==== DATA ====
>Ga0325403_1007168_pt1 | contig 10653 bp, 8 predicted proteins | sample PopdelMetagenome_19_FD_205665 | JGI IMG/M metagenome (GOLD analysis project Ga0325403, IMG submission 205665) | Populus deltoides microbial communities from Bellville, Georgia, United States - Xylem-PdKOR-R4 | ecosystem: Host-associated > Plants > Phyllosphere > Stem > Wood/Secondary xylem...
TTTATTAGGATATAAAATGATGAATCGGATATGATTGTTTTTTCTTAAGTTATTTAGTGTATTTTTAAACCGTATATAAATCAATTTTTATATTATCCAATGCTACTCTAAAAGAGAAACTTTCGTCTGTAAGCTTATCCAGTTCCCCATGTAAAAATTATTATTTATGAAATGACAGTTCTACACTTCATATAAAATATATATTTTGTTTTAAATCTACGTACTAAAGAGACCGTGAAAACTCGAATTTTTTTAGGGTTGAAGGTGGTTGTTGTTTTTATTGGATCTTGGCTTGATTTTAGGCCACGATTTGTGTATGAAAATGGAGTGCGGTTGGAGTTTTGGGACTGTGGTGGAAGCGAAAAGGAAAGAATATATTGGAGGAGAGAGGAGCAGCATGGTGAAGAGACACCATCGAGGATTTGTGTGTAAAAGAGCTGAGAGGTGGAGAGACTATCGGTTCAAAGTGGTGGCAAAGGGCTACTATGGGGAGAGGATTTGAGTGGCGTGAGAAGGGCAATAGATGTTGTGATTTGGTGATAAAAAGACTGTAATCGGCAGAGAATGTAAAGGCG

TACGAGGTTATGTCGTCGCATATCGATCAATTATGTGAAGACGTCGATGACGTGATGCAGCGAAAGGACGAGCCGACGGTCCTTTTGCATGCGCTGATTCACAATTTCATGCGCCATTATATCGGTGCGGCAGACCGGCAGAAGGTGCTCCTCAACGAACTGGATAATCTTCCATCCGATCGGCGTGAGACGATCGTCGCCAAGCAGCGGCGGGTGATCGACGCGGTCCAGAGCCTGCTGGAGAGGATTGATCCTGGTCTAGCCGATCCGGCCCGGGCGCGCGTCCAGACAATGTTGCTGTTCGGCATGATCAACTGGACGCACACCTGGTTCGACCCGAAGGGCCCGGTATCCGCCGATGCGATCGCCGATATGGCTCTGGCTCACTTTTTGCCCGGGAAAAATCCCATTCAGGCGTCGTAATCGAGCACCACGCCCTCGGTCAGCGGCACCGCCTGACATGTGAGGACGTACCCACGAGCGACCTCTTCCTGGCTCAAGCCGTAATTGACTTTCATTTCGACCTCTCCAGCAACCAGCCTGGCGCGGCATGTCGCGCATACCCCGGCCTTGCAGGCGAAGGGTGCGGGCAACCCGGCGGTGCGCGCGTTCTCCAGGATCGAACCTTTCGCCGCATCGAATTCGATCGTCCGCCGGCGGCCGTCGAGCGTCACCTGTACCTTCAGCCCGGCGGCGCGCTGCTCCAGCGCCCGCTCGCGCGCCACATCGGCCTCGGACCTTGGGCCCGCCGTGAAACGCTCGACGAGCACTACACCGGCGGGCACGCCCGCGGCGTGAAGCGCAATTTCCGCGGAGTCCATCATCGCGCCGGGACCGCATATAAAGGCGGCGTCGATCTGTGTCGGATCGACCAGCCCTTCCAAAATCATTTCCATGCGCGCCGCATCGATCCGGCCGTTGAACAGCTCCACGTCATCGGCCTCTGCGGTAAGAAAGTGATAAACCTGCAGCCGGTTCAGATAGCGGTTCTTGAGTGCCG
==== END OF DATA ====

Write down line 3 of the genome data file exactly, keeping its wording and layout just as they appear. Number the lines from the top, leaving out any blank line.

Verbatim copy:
TACGAGGTTATGTCGTCGCATATCGATCAATTATGTGAAGACGTCGATGACGTGATGCAGCGAAAGGACGAGCCGACGGTCCTTTTGCATGCGCTGATTCACAATTTCATGCGCCATTATATCGGTGCGGCAGACCGGCAGAAGGTGCTCCTCAACGAACTGGATAATCTTCCATCCGATCGGCGTGAGACGATCGTCGCCAAGCAGCGGCGGGTGATCGACGCGGTCCAGAGCCTGCTGGAGAGGATTGATCCTGGTCTAGCCGATCCGGCCCGGGCGCGCGTCCAGACAATGTTGCTGTTCGGCATGATCAACTGGACGCACACCTGGTTCGACCCGAAGGGCCCGGTATCCGCCGATGCGATCGCCGATATGGCTCTGGCTCACTTTTTGCCCGGGAAAAATCCCATTCAGGCGTCGTAATCGAGCACCACGCCCTCGGTCAGCGGCACCGCCTGACATGTGAGGACGTACCCACGAGCGACCTCTTCCTGGCTCAAGCCGTAATTGACTTTCATTTCGACCTCTCCAGCAACCAGCCTGGCGCGGCATGTCGCGCATACCCCGGCCTTGCAGGCGAAGGGTGCGGGCAACCCGGCGGTGCGCGCGTTCTCCAGGATCGAACCTTTCGCCGCATCGAATTCGATCGTCCGCCGGCGGCCGTCGAGCGTCACCTGTACCTTCAGCCCGGCGGCGCGCTGCTCCAGCGCCCGCTCGCGCGCCACATCGGCCTCGGACCTTGGGCCCGCCGTGAAACGCTCGACGAGCACTACACCGGCGGGCACGCCCGCGGCGTGAAGCGCAATTTCCGCGGAGTCCATCATCGCGCCGGGACCGCATATAAAGGCGGCGTCGATCTGTGTCGGATCGACCAGCCCTTCCAAAATCATTTCCATGCGCGCCGCATCGATCCGGCCGTTGAACAGCTCCACGTCATCGGCCTCTGCGGTAAGAAAGTGATAAACCTGCAGCCGGTTCAGATAGCGGTTCTTGAGTGCCG